Culture Change is a Clinical Skill, Too


Imagination is the highest form of research.

-Albert Einstein

by Heather Jeng

At SLPs in the SNF, we’re always pretty excited about research, and reading other people’s Research Tuesday blogs, and (when we don’t procrastinate too much!) writing our own Research Tuesday blogs. But today we are super-excited. This article is amazing, and we think all y’all need to read it just so we have people to talk to about it with!

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Ethics, Fraud, and Perception of the Value of SLP Services

By Heather Jeng

Lately, it seems like litigation against skilled nursing/long-term care therapy providers is becoming more frequent. See, for example, this recent story about the DoJ pursuing a case against ManorCare (owned by The Carlyle Group) for allegedly providing medically unnecessary therapy. As therapists, we might ask, “How could the company itself provide medically unnecessary therapy? Each plan of care was generated and signed by a skilled, licensed therapist.” Continue reading

Predictors of Speech Outcomes in Parkinson’s Patients with Deep Brain Stimulation


By Heather Jeng

Usually, we SLPs in the SNF find ourselves reading clinical research within the field of speech-language pathology. This month, we’re taking an interdisciplinary perspective by checking out what some of our neurosurgeon & neuroscience colleagues have been focusing on regarding deep brain stimulation (DBS) and speech intelligibility.

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Cognitive Intervention with Individuals with Dementia: Linking Strategies to Targets

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By Nikki Kneale

It is estimated that by 2050 up to 16 million Americans will be living with dementia. This does not mean that this is solely a problem for the future. In a 2013 survey by ASHA, cognitive communication ranked second in percentage of caseload make-up; specifically, cognitive communication for dementia ranked 3rd (ASHA, 2013). There are a number of strategies SLPs working with residents who have dementia can use, each with their own small but growing body of evidence. So, which treatment strategy is a therapist to use? How do we know which one is best?  Continue reading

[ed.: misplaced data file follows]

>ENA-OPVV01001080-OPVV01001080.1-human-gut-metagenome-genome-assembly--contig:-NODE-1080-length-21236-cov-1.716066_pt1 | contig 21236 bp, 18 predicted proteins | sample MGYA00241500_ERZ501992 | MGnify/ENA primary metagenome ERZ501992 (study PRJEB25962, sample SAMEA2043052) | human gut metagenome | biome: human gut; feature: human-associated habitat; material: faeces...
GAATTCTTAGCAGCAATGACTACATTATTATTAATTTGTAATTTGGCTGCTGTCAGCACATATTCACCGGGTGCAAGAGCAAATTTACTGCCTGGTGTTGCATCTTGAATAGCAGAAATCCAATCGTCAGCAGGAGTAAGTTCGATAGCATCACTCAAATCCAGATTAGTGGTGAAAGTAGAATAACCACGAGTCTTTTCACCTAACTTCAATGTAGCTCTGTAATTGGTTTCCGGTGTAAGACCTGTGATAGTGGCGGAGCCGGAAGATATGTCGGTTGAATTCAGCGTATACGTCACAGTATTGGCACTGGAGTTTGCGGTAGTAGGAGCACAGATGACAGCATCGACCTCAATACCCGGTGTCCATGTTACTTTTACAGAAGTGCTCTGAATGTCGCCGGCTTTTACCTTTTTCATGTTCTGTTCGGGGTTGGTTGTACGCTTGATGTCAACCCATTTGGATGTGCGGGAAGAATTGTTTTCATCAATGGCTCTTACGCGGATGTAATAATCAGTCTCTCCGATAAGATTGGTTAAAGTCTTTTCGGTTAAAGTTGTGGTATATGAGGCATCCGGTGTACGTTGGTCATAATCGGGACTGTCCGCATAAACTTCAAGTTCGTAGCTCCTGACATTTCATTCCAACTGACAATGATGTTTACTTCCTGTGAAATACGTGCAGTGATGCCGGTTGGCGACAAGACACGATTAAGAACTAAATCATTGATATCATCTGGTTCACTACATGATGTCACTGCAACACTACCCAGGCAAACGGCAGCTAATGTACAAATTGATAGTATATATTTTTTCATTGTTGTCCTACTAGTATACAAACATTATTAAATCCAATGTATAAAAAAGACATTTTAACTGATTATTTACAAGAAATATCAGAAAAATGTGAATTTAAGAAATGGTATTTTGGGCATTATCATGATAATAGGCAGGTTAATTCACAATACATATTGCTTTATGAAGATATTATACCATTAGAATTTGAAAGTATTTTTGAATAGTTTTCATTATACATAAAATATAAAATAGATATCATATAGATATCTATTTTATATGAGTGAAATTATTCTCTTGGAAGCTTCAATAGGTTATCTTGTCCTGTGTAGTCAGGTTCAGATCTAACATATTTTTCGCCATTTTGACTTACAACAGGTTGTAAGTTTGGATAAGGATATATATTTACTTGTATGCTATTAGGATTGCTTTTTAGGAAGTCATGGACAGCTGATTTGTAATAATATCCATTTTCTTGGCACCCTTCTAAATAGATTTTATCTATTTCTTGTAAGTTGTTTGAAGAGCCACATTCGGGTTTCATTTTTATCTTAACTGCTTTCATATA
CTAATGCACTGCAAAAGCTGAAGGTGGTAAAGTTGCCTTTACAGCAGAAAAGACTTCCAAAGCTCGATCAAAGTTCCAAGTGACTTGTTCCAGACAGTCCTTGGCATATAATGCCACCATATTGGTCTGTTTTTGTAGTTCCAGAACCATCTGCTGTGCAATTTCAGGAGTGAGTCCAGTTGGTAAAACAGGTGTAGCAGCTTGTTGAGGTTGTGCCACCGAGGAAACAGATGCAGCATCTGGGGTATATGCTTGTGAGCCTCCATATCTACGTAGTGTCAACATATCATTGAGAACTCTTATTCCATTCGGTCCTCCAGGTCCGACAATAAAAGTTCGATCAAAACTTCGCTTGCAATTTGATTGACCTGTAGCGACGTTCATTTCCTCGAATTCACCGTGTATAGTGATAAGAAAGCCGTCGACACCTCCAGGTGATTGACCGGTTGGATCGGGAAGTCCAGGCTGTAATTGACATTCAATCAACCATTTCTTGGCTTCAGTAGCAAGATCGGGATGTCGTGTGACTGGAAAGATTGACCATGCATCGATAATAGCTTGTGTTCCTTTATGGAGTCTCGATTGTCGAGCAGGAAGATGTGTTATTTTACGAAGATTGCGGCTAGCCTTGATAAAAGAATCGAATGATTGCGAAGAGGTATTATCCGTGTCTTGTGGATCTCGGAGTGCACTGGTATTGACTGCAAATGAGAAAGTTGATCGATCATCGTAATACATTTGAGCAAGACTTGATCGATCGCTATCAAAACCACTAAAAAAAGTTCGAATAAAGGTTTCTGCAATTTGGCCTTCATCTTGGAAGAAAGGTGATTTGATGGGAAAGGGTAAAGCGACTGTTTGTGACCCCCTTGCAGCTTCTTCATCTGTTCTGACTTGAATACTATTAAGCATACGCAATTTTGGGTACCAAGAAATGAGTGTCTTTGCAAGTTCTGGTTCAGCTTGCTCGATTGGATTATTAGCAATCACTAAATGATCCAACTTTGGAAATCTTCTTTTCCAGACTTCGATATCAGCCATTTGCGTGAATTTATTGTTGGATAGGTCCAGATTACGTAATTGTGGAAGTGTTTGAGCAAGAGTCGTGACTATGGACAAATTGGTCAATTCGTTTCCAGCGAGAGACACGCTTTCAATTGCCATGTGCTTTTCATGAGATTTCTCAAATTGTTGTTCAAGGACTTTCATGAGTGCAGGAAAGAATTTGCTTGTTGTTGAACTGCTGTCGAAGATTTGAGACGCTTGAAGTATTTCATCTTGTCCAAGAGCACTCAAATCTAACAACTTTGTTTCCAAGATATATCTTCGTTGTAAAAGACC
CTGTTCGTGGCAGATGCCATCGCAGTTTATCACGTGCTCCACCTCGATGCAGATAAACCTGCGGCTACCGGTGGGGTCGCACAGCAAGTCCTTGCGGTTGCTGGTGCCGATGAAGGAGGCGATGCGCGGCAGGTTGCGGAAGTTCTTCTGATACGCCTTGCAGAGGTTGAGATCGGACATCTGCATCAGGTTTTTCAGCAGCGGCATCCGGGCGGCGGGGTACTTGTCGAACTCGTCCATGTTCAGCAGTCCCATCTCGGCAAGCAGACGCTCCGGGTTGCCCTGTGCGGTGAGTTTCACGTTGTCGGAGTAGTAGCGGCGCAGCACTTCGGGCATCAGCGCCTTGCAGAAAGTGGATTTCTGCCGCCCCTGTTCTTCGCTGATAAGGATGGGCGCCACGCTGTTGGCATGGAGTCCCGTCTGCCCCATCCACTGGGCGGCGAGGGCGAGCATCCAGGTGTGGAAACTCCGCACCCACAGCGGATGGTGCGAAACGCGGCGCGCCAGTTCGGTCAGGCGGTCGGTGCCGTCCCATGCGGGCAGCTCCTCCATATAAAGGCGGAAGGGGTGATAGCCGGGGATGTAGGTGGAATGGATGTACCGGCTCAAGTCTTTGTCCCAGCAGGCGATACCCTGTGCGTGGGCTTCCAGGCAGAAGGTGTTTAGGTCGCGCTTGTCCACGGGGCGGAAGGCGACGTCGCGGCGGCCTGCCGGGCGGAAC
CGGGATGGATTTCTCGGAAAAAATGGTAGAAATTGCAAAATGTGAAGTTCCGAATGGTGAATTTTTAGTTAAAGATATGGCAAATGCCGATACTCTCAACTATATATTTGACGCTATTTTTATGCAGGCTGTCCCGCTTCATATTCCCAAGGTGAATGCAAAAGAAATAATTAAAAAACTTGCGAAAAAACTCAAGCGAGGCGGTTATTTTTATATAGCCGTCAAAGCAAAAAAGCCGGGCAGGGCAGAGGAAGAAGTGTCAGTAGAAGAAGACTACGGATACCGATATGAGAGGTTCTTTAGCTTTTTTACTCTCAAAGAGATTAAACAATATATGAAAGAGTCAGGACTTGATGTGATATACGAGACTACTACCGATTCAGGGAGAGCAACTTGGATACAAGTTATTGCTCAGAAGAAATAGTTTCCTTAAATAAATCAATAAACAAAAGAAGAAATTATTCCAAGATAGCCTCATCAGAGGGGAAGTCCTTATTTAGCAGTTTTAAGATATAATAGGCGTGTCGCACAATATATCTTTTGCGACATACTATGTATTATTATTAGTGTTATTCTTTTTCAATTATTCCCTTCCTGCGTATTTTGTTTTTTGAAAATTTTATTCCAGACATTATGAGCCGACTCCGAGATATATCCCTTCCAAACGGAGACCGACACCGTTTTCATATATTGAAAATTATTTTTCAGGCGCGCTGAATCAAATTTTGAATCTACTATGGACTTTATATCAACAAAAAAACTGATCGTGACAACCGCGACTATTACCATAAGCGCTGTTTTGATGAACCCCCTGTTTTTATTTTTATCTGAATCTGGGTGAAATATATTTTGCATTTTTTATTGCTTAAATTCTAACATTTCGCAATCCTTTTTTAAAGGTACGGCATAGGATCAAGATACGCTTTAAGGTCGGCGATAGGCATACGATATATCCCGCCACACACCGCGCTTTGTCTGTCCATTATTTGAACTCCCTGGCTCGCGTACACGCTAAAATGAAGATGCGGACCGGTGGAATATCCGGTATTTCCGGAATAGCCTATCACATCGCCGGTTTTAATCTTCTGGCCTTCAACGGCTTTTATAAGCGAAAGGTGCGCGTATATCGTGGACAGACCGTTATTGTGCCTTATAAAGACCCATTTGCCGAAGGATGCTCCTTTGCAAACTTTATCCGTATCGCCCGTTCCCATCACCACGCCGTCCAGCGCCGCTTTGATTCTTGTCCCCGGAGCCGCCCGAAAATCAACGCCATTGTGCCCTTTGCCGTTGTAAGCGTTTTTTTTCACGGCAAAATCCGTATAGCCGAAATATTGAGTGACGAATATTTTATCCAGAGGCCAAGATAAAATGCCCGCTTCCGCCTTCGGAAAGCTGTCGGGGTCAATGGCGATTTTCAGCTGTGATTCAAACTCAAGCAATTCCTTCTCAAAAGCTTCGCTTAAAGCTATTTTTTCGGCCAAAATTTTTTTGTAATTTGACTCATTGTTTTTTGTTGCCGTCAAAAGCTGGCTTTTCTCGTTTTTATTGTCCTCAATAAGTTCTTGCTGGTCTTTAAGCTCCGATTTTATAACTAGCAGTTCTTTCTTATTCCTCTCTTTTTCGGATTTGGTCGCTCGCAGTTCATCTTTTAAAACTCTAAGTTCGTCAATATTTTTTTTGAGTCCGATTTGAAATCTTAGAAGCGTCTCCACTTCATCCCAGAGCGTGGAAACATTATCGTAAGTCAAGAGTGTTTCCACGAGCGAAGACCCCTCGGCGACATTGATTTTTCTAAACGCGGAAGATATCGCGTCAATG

Cognitive Screens for People with Parkinson’s: All Are Not Created Equal


By Heather Jeng

Do you know what cognitive screening tool is used in your local healthcare community to screen for cognitive deficits in individuals with Parkinson’s disease (IWPD)? Chances are, it’s the MMSE. This tool was suggested for physician office visit screenings for this population by the Task Force on Dementia in Parkinson’s Disease (part of Movement Disorders Society) back in 2007. The general guideline for physicians was not to pursue further cognitive assessment if the patient scored at least 26 on the MMSE.

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Adventures in AAC

by Nancy Reinhardt

So, here’s the case that prompted the fascination: I had a cognitively intact patient who admitted to my nursing home with Progressive Supranuclear Palsy (for those of you who don’t know, this is a disease that results in the gradual deterioration of the brainstem and results in, among other things, decreased speech intelligibility along w/ decreased coordination- for more information, I recommend visiting On admit, this gentleman was able to verbally communicate, although speech intelligibility was markedly impacted to unfamiliar listeners.  Continue reading

Introductions & Venturing Into Blogging…

We’re a trio of speech-language pathologists (Case Western alums, all!) in the SNF setting. We came to the realization that we all rely on social media for multiple professional purposes: finding out about new treatment approaches, hearing about continuing ed opportunities, seeking and giving clinical advice, puzzling over the nuts and bolts of applying research findings to clinical practice, and laughs, venting, and support. In short, community!  Continue reading